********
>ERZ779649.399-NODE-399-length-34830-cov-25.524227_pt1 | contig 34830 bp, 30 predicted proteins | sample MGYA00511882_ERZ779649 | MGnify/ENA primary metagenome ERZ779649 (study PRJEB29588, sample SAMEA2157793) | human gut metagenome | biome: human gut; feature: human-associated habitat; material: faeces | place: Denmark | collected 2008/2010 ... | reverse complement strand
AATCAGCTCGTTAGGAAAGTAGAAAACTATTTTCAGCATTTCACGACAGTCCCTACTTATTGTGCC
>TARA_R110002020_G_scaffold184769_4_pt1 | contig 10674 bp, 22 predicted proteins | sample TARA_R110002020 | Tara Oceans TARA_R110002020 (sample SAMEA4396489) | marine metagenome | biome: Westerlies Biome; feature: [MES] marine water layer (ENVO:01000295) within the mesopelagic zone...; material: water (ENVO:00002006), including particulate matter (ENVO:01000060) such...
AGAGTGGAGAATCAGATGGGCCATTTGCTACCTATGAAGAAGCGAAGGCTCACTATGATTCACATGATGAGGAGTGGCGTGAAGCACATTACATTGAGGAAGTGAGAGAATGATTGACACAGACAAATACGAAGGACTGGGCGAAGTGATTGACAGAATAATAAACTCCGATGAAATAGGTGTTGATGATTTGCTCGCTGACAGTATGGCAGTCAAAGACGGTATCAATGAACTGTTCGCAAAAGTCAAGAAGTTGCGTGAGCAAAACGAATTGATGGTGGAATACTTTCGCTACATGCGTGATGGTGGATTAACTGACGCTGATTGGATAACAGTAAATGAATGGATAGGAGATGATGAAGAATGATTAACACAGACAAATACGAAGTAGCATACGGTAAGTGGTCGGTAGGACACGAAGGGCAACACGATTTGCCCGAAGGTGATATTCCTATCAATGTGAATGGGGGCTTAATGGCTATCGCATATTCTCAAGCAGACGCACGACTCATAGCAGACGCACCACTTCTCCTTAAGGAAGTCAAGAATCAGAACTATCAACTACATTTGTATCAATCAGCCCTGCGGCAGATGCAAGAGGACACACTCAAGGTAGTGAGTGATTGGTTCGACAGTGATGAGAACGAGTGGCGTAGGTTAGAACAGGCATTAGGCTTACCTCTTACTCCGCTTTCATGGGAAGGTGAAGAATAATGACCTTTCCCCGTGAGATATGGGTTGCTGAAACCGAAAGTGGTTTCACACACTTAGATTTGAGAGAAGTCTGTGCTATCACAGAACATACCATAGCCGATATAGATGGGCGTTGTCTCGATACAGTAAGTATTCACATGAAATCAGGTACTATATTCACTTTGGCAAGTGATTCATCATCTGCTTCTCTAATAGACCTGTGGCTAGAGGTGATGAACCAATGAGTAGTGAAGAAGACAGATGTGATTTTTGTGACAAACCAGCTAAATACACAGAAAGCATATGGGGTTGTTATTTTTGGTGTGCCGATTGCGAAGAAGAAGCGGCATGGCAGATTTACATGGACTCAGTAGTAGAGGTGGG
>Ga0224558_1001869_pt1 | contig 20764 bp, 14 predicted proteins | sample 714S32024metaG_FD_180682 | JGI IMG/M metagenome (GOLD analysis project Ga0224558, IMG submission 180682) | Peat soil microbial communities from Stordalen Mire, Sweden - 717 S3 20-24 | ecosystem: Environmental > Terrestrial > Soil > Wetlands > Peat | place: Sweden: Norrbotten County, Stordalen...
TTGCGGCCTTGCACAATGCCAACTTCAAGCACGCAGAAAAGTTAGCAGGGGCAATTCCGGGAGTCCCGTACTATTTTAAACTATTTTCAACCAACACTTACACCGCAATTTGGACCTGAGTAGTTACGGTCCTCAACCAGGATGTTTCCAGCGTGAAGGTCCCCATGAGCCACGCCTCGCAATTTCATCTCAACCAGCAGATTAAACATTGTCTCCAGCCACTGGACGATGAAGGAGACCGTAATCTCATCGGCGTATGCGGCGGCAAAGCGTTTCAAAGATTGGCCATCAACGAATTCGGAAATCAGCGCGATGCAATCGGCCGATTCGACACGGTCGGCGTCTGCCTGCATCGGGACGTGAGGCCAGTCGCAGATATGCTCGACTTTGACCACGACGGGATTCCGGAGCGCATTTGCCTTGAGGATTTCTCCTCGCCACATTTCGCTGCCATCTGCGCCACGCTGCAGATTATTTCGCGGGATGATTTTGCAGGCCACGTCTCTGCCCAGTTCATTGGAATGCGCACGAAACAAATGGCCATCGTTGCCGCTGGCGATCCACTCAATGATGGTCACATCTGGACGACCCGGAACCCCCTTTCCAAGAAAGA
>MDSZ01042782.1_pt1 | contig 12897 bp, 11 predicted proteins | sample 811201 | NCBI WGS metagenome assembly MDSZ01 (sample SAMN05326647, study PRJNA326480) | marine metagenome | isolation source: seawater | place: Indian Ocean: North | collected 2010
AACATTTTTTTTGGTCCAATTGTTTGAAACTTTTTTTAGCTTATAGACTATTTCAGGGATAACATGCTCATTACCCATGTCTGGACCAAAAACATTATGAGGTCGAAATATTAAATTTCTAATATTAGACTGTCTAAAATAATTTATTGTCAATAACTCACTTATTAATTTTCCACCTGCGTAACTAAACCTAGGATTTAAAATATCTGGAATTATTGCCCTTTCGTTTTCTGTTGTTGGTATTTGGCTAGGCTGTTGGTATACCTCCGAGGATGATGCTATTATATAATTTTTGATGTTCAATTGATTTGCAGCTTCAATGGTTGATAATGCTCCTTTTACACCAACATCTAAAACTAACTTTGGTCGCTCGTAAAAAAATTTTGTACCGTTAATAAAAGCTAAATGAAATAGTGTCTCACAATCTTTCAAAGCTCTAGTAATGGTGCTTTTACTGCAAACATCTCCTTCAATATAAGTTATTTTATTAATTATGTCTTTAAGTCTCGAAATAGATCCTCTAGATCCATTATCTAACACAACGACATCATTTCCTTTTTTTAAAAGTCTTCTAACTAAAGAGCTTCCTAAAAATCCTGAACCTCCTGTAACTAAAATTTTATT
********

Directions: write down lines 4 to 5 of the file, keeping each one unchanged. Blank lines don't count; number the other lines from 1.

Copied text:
AGAGTGGAGAATCAGATGGGCCATTTGCTACCTATGAAGAAGCGAAGGCTCACTATGATTCACATGATGAGGAGTGGCGTGAAGCACATTACATTGAGGAAGTGAGAGAATGATTGACACAGACAAATACGAAGGACTGGGCGAAGTGATTGACAGAATAATAAACTCCGATGAAATAGGTGTTGATGATTTGCTCGCTGACAGTATGGCAGTCAAAGACGGTATCAATGAACTGTTCGCAAAAGTCAAGAAGTTGCGTGAGCAAAACGAATTGATGGTGGAATACTTTCGCTACATGCGTGATGGTGGATTAACTGACGCTGATTGGATAACAGTAAATGAATGGATAGGAGATGATGAAGAATGATTAACACAGACAAATACGAAGTAGCATACGGTAAGTGGTCGGTAGGACACGAAGGGCAACACGATTTGCCCGAAGGTGATATTCCTATCAATGTGAATGGGGGCTTAATGGCTATCGCATATTCTCAAGCAGACGCACGACTCATAGCAGACGCACCACTTCTCCTTAAGGAAGTCAAGAATCAGAACTATCAACTACATTTGTATCAATCAGCCCTGCGGCAGATGCAAGAGGACACACTCAAGGTAGTGAGTGATTGGTTCGACAGTGATGAGAACGAGTGGCGTAGGTTAGAACAGGCATTAGGCTTACCTCTTACTCCGCTTTCATGGGAAGGTGAAGAATAATGACCTTTCCCCGTGAGATATGGGTTGCTGAAACCGAAAGTGGTTTCACACACTTAGATTTGAGAGAAGTCTGTGCTATCACAGAACATACCATAGCCGATATAGATGGGCGTTGTCTCGATACAGTAAGTATTCACATGAAATCAGGTACTATATTCACTTTGGCAAGTGATTCATCATCTGCTTCTCTAATAGACCTGTGGCTAGAGGTGATGAACCAATGAGTAGTGAAGAAGACAGATGTGATTTTTGTGACAAACCAGCTAAATACACAGAAAGCATATGGGGTTGTTATTTTTGGTGTGCCGATTGCGAAGAAGAAGCGGCATGGCAGATTTACATGGACTCAGTAGTAGAGGTGGG
>Ga0224558_1001869_pt1 | contig 20764 bp, 14 predicted proteins | sample 714S32024metaG_FD_180682 | JGI IMG/M metagenome (GOLD analysis project Ga0224558, IMG submission 180682) | Peat soil microbial communities from Stordalen Mire, Sweden - 717 S3 20-24 | ecosystem: Environmental > Terrestrial > Soil > Wetlands > Peat | place: Sweden: Norrbotten County, Stordalen...